by KORIE MARSHALL
A new fund from the provincial government, intended to support rural communities, may be too onerous for many non-profits to apply for. That is because it requires audited financials, at least for the first round of intakes.
The Rural Dividend is a new grant program from the provincial government, intended to help rural communities diversify and strengthen their economies. The program will provide $25 million a year over three years to rural communities with populations under 25,000, and is open to local governments, First Nations and non-profit organizations. According to the program guide, it is intended to reinvigorate and diversify local economies, making them more attractive places to live and work.
Program staff said in early May they’d already heard complaints that the requirement for audited financials is too onerous for many non-profits.
“Audited statements will generally run about four to five thousand dollars, and that’s for a non-profit,” says local resident Gord Peters. He is the manager for one local non-profit, and has been involved in many others non-profits and business ventures. He says the next step down would be a Review Engagement Report for about $3-4 thousand.
“A good recommendation would be to eliminate the need for audited statements, or even reviewed statements for non-profits falling under a certain threshold of revenue,” says Peters. “Otherwise all your money will go to accountants.”
The manager of another local non-profit said she recently received a quote closer to $10,000 for audited statements for one year. Audited statements are not currently required for non-profits under the provincial Society Act.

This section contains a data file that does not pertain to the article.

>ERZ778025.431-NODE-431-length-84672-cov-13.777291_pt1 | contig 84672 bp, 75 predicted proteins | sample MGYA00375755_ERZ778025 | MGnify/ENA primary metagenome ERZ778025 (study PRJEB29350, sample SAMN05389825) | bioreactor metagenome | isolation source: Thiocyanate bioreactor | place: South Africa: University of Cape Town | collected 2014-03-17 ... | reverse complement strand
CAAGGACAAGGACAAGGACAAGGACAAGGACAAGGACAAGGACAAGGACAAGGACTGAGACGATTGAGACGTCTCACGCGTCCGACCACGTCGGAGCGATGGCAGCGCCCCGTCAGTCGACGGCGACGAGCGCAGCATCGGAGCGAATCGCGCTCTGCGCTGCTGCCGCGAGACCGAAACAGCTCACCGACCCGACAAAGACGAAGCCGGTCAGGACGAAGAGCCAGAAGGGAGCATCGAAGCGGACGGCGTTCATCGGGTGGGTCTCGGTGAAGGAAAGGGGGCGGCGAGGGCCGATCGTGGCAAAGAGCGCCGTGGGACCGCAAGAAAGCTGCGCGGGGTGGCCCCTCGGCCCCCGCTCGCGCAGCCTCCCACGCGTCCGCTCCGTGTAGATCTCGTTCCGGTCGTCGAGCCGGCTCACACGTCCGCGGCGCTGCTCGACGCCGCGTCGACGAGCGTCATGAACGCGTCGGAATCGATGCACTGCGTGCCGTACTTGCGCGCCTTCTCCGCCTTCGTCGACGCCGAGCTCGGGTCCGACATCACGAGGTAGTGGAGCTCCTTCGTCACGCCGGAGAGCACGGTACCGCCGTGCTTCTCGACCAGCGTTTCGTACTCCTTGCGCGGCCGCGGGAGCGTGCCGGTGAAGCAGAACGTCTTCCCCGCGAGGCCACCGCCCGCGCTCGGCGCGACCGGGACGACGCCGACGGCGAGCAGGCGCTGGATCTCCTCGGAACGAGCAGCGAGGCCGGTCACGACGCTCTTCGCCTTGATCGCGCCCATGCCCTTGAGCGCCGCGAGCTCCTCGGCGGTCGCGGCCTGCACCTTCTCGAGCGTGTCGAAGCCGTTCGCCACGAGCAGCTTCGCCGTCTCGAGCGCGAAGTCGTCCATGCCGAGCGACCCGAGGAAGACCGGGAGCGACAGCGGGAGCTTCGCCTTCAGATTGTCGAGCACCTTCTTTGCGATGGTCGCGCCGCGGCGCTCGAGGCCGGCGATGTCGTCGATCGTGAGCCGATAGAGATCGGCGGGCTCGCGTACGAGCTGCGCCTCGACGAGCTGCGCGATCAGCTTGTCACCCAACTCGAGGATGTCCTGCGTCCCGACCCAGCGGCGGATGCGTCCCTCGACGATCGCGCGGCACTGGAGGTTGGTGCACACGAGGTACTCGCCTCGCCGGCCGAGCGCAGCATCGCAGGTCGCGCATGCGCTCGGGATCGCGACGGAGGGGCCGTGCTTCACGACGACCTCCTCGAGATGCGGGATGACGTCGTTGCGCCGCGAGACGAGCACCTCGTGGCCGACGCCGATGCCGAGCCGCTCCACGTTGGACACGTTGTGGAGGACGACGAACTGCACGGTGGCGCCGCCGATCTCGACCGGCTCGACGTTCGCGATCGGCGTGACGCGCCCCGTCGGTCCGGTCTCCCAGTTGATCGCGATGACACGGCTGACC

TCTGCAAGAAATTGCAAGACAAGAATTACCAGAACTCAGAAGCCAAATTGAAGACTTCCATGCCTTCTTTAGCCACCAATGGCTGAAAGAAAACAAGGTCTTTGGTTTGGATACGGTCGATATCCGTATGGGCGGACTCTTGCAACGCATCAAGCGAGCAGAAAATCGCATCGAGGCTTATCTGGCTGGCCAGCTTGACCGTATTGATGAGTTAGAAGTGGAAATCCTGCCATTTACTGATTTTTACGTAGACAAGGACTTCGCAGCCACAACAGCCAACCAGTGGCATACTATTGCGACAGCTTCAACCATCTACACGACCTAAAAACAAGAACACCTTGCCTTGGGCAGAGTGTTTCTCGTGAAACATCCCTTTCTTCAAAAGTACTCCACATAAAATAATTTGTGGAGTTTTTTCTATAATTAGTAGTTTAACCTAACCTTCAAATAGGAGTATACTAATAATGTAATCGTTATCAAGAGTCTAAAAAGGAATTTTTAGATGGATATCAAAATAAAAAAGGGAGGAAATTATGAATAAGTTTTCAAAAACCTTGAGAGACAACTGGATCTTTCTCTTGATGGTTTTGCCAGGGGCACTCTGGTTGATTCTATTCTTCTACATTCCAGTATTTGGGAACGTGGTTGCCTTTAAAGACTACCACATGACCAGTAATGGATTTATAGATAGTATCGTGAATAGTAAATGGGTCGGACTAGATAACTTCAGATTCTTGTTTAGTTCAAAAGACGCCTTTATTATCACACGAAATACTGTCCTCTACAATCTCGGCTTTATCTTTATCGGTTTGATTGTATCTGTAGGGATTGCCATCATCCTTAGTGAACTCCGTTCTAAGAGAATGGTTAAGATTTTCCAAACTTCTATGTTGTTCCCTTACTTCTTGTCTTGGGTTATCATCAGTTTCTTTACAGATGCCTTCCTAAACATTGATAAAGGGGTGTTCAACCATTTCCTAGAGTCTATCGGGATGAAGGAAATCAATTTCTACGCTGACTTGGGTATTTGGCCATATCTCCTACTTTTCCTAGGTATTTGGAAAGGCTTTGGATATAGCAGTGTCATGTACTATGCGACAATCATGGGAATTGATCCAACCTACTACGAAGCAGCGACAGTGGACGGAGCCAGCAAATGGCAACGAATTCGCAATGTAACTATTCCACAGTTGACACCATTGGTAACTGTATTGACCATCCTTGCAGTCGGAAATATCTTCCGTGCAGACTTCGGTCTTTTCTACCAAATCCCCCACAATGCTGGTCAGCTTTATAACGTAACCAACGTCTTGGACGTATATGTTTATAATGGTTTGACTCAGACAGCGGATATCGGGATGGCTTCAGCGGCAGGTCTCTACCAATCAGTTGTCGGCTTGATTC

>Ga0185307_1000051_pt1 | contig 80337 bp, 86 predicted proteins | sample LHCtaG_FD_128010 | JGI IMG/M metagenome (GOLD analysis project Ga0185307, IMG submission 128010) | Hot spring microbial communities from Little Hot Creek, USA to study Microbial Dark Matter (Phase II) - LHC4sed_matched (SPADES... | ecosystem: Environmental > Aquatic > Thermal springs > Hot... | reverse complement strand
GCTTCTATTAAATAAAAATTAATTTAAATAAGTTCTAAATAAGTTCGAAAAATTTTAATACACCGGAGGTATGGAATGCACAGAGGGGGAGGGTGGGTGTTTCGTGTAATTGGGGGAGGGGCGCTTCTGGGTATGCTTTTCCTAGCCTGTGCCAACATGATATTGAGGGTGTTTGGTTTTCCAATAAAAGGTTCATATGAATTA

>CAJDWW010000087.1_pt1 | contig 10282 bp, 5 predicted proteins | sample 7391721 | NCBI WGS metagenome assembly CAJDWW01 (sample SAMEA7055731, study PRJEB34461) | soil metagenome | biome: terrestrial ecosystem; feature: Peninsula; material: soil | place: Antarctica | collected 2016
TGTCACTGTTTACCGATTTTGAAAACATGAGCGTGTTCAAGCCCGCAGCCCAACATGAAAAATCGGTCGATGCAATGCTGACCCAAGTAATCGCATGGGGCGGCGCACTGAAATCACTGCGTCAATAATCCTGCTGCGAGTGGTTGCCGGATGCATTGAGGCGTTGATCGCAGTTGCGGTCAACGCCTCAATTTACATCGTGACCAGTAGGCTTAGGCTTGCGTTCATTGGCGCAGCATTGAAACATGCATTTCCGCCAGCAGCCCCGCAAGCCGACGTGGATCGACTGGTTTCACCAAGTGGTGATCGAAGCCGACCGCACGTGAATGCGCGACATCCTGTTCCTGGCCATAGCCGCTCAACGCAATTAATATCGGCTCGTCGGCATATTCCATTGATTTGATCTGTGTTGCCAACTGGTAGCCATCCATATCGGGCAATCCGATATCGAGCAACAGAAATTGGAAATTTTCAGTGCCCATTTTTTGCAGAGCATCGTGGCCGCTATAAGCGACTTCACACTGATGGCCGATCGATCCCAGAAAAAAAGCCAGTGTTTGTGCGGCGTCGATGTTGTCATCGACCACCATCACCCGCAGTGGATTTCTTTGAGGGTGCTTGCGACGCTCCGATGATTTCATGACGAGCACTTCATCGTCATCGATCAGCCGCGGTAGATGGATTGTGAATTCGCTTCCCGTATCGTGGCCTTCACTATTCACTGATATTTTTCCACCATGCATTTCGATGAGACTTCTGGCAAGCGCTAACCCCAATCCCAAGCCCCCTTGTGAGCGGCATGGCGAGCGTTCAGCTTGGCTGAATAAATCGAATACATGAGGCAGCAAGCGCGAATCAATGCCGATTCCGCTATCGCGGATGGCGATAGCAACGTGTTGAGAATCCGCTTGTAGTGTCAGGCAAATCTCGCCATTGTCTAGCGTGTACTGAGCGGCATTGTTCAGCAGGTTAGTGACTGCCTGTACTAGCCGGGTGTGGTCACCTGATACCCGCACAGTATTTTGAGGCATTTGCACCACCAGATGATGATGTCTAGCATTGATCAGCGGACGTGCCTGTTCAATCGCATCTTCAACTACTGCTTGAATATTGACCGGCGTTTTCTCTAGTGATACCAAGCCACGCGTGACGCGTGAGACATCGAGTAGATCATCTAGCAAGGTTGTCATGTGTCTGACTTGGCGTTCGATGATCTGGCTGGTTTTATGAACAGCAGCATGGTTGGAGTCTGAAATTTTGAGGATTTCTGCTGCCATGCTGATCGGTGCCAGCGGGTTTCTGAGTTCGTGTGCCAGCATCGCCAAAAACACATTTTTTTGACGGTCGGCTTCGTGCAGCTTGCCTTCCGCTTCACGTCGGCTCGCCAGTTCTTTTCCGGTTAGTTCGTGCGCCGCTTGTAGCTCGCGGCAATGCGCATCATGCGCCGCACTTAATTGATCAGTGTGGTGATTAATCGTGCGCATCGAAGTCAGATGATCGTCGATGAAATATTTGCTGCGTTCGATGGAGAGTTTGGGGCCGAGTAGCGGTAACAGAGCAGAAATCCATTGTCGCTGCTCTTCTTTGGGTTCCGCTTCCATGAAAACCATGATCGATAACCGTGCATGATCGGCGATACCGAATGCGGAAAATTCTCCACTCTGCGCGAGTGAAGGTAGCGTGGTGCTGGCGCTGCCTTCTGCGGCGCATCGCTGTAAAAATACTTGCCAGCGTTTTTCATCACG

Peters says it’s a sign of the times we live in, that everyone wants to cover themselves. “People in government feel that $5,000 is pocket change.”
Audited financial statements are currently required for both the Rural Dividend’s main funding streams (either for a single applicant or for a partnership) and for the Project Development funding stream. The Project Development stream can grant up to $10,000 towards things like feasibility studies or business cases, to help an organization build a stronger application for a later intake.
The Rural Dividend is administered by the Ministry of Forests, Lands and Natural Resource Operations. Greig Bethel, spokesperson for the ministry, confirmed the goal of the program is to support rural communities, but says the Province needs a reasonable assurance of the recipient’s financial stability when providing funding. He says one of the safeguards the Province has employed is to ask for audited statements, so that it can understand the financial position of the applicant, but they do recognize that may be a challenge for some non-profits.
“Government will review the impact of this and other criteria following the first intake to look for ways to improve the program moving forward,” said Bethel. He says they will consider suggestions from potential recipients and other stakeholders on how to improve the program in the future. The Province urges potential applicants to check with the program or review the program guide for any potential changes for future intakes.
The current rules also disqualify applications from new societies. Rick Thompson, member of the Rural Advisory Council which helped develop the program, says discussions mainly focused around non-profits that were well established, but he doesn’t think that should preclude a newly developed non-profit from applying. He agreed concerns about the audited financial requirements were valid.
Thompson will be presenting information on how to submit a strong application to the program at an upcoming workshop in Valemount on may 26th. Contact the Valemount Learning Centre for details.
Downloadable application forms, program guidelines, as well as detailed instructions on how to apply are available on the new Rural Dividend website at www.gov.bc.ca/ruraldividend. Deadline for the first intake is May 31, 2016.